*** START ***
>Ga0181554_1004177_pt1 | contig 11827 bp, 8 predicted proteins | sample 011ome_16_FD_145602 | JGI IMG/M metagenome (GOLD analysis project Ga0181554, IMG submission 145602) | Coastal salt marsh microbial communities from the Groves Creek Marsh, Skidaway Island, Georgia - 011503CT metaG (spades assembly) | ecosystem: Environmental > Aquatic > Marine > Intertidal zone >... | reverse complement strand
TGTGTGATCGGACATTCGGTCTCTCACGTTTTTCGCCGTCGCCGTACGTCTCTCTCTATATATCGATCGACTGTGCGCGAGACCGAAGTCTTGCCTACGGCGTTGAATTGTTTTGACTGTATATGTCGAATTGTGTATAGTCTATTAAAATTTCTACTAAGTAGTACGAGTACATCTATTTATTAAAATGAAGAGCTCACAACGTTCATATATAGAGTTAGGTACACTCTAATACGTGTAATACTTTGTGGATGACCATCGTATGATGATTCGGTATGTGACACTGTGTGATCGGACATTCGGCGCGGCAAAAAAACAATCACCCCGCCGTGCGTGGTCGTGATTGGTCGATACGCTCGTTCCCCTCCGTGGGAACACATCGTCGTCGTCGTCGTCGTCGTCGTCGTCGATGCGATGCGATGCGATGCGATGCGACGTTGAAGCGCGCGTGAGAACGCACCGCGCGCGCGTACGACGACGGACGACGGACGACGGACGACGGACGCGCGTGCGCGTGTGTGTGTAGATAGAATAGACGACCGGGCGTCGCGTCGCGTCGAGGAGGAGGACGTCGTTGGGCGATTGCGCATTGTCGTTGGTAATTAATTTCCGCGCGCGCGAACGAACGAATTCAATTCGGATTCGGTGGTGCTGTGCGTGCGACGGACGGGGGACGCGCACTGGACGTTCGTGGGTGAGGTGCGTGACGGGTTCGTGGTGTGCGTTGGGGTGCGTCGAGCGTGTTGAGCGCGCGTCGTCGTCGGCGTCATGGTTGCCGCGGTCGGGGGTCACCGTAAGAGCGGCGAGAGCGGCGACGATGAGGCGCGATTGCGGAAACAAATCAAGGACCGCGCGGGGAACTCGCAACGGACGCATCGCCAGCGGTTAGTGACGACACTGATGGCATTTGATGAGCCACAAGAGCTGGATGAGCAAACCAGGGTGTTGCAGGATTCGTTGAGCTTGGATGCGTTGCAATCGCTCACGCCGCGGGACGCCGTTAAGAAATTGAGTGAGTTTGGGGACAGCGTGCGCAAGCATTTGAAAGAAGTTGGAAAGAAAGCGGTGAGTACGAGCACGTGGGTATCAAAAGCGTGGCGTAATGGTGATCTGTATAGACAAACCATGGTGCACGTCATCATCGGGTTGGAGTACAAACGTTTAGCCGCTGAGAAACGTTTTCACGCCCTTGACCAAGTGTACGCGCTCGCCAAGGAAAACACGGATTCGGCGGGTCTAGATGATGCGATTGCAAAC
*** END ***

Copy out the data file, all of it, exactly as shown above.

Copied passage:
>Ga0181554_1004177_pt1 | contig 11827 bp, 8 predicted proteins | sample 011ome_16_FD_145602 | JGI IMG/M metagenome (GOLD analysis project Ga0181554, IMG submission 145602) | Coastal salt marsh microbial communities from the Groves Creek Marsh, Skidaway Island, Georgia - 011503CT metaG (spades assembly) | ecosystem: Environmental > Aquatic > Marine > Intertidal zone >... | reverse complement strand
TGTGTGATCGGACATTCGGTCTCTCACGTTTTTCGCCGTCGCCGTACGTCTCTCTCTATATATCGATCGACTGTGCGCGAGACCGAAGTCTTGCCTACGGCGTTGAATTGTTTTGACTGTATATGTCGAATTGTGTATAGTCTATTAAAATTTCTACTAAGTAGTACGAGTACATCTATTTATTAAAATGAAGAGCTCACAACGTTCATATATAGAGTTAGGTACACTCTAATACGTGTAATACTTTGTGGATGACCATCGTATGATGATTCGGTATGTGACACTGTGTGATCGGACATTCGGCGCGGCAAAAAAACAATCACCCCGCCGTGCGTGGTCGTGATTGGTCGATACGCTCGTTCCCCTCCGTGGGAACACATCGTCGTCGTCGTCGTCGTCGTCGTCGTCGATGCGATGCGATGCGATGCGATGCGACGTTGAAGCGCGCGTGAGAACGCACCGCGCGCGCGTACGACGACGGACGACGGACGACGGACGACGGACGCGCGTGCGCGTGTGTGTGTAGATAGAATAGACGACCGGGCGTCGCGTCGCGTCGAGGAGGAGGACGTCGTTGGGCGATTGCGCATTGTCGTTGGTAATTAATTTCCGCGCGCGCGAACGAACGAATTCAATTCGGATTCGGTGGTGCTGTGCGTGCGACGGACGGGGGACGCGCACTGGACGTTCGTGGGTGAGGTGCGTGACGGGTTCGTGGTGTGCGTTGGGGTGCGTCGAGCGTGTTGAGCGCGCGTCGTCGTCGGCGTCATGGTTGCCGCGGTCGGGGGTCACCGTAAGAGCGGCGAGAGCGGCGACGATGAGGCGCGATTGCGGAAACAAATCAAGGACCGCGCGGGGAACTCGCAACGGACGCATCGCCAGCGGTTAGTGACGACACTGATGGCATTTGATGAGCCACAAGAGCTGGATGAGCAAACCAGGGTGTTGCAGGATTCGTTGAGCTTGGATGCGTTGCAATCGCTCACGCCGCGGGACGCCGTTAAGAAATTGAGTGAGTTTGGGGACAGCGTGCGCAAGCATTTGAAAGAAGTTGGAAAGAAAGCGGTGAGTACGAGCACGTGGGTATCAAAAGCGTGGCGTAATGGTGATCTGTATAGACAAACCATGGTGCACGTCATCATCGGGTTGGAGTACAAACGTTTAGCCGCTGAGAAACGTTTTCACGCCCTTGACCAAGTGTACGCGCTCGCCAAGGAAAACACGGATTCGGCGGGTCTAGATGATGCGATTGCAAAC